Well, every homebrewer has to have a fail at some point in his or her brewing “career.” Well, here’s my first. And it all comes down to infection.
But some technique didn’t help matters any either. Though this was supposed to come out a stout, the color of it had it come out as more of a…dark brown ale. More on that in a bit. But it seems I should have steeped the grains a little longer, and maybe gotten them milled a little longer. Hard to tell.
What’s even more frustrating is that none of the flavors I wanted really turned out. So there’s also issues to the recipe to work out here. But hey, that’s part of the fun of this. Figuring out what works, what doesn’t, and how to make it work is half the fun of this little hobby. The other half, of course, is drinking what works!Original Recipe/Brewday
Appearance: (2/5) An uncharacteristically thin, white head rises to the top of an unusually transparent stout. Doesn’t hang around all that long, either. I’m not sure if this is a result of the Whirlfloc/Irish Moss I added toward the end in order to get excess protein out, or if I didn’t steep the grains long enough (20 mins, I expected, should be good, but I’ve been reading lately of people steeping as long as 60 mins), or if the grain crusher at my local Northern Brewer store isn’t set right (or clean). I’m leaning more toward option 2, especially since a more experienced brewer at the Belle City Homebrewers and Vintners Club that I’ve started attending mentioned the excessive clarity of the White House Honey Porter I brewed from a kit as my first.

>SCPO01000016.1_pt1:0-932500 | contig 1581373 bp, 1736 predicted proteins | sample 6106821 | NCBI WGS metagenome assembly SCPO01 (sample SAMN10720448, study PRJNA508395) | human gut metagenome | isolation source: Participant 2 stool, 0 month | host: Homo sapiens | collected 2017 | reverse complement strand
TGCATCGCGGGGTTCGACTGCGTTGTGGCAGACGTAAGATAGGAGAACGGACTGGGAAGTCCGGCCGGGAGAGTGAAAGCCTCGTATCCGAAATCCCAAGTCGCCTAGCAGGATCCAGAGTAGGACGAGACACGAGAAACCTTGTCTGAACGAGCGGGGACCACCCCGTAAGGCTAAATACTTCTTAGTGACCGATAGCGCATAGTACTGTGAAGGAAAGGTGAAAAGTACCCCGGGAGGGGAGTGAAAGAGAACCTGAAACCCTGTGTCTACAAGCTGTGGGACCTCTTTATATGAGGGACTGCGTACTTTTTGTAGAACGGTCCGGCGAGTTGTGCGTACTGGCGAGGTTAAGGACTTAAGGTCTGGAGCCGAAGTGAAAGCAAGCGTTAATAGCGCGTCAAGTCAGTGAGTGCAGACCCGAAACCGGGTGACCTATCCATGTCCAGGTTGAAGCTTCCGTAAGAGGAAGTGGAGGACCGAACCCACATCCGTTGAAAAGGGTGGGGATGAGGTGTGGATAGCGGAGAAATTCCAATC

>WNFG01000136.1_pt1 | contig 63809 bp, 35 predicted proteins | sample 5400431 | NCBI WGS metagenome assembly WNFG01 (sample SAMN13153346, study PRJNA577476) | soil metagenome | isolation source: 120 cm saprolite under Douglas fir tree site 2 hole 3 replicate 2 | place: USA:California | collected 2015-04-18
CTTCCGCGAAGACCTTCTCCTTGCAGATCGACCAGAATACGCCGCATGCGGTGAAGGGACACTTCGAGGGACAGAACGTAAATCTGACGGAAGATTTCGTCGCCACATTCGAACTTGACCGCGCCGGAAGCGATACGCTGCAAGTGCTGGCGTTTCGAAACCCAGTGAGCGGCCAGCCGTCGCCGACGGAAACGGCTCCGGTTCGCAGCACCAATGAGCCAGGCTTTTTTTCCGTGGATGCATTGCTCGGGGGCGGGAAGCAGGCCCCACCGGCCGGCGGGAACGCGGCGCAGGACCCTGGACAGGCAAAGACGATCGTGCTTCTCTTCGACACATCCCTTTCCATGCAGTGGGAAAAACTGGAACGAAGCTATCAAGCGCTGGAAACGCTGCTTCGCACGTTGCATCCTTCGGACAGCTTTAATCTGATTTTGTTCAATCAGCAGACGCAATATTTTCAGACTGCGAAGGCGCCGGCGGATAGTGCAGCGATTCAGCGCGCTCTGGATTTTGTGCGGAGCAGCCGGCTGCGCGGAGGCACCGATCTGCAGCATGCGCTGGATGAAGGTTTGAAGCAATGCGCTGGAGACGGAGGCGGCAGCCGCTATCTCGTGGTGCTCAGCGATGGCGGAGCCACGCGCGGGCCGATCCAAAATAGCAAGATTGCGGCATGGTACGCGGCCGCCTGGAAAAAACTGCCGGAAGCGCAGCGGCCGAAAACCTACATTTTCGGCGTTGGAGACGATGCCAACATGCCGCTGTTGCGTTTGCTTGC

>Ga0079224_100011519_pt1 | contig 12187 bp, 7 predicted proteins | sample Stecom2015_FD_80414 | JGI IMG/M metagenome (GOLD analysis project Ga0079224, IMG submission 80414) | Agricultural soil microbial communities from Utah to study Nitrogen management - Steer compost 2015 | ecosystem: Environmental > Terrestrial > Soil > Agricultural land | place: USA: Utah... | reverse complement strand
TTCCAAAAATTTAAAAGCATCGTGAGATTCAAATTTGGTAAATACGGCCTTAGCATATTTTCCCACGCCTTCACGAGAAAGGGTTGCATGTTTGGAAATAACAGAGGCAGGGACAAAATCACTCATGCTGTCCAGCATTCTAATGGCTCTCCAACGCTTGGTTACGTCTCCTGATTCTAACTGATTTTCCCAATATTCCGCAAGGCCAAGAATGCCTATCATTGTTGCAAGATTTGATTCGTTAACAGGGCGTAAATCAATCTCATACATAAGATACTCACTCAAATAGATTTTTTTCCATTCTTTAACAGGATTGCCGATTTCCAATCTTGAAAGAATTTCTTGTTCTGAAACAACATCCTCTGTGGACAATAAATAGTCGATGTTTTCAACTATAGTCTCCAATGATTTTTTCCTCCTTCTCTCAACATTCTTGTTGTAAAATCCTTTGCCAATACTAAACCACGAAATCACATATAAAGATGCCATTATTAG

Aroma: (1.5/5) Maltiness and roastiness in the nose is completely ruined by the astringency. It smells like a combination of medicine and burned plastic. Both key signs of infection. For the record, the burned plastic smell is also considered a product of chlorophenols (resulting from excessive chlorine in the water), but Milwaukee’s water profile only lists a chlorine amount of about 1.05mg/L, which is pretty normal. And since I’ve never had this issue in other beers using the same water, and the smell also being a product of wild yeast, that’s what I’m mostly thinking.
Taste: (1.5/5) And that medicinal/burned plastic aroma is also present (as expected) in the taste. I get a little of the coffee taste from the cold-brewed coffee added in, but not as much as I would like. What’s more, the sweetness that should be present from the pound of unfermentable lactose…is missing. Either that, or it’s completely overshadowed by the off tastes. Either way, no gusta.
Drinkability/Mouthfeel: (1/5) No sense in dabbling around here. This is undrinkable. And this batch will, sadly, wind up in the sink.
Design: (3/5) Not bad, but I could, and should, have done better. I like the AU LAIT! part, and the color choices, but the font for the “Cream Coffee Stout” didn’t turn out as I’d have liked, and is going to get replaced when I take a stab at this one again. But I’m giving it a 3 largely because I like the way the color palette turned out.
Overall: (9/25) Overall? It’s a disaster turned into a learning opportunity. Next time around, I’m going to steep the grains longer, watch the sanitation closer, and I’m thinking of swapping out the coffee for coffee-roast malt (and maybe a little chocolate malt). Hopefully that will get the lactose sweetness to come out more, and make this more like I was thinking. C’est la vie!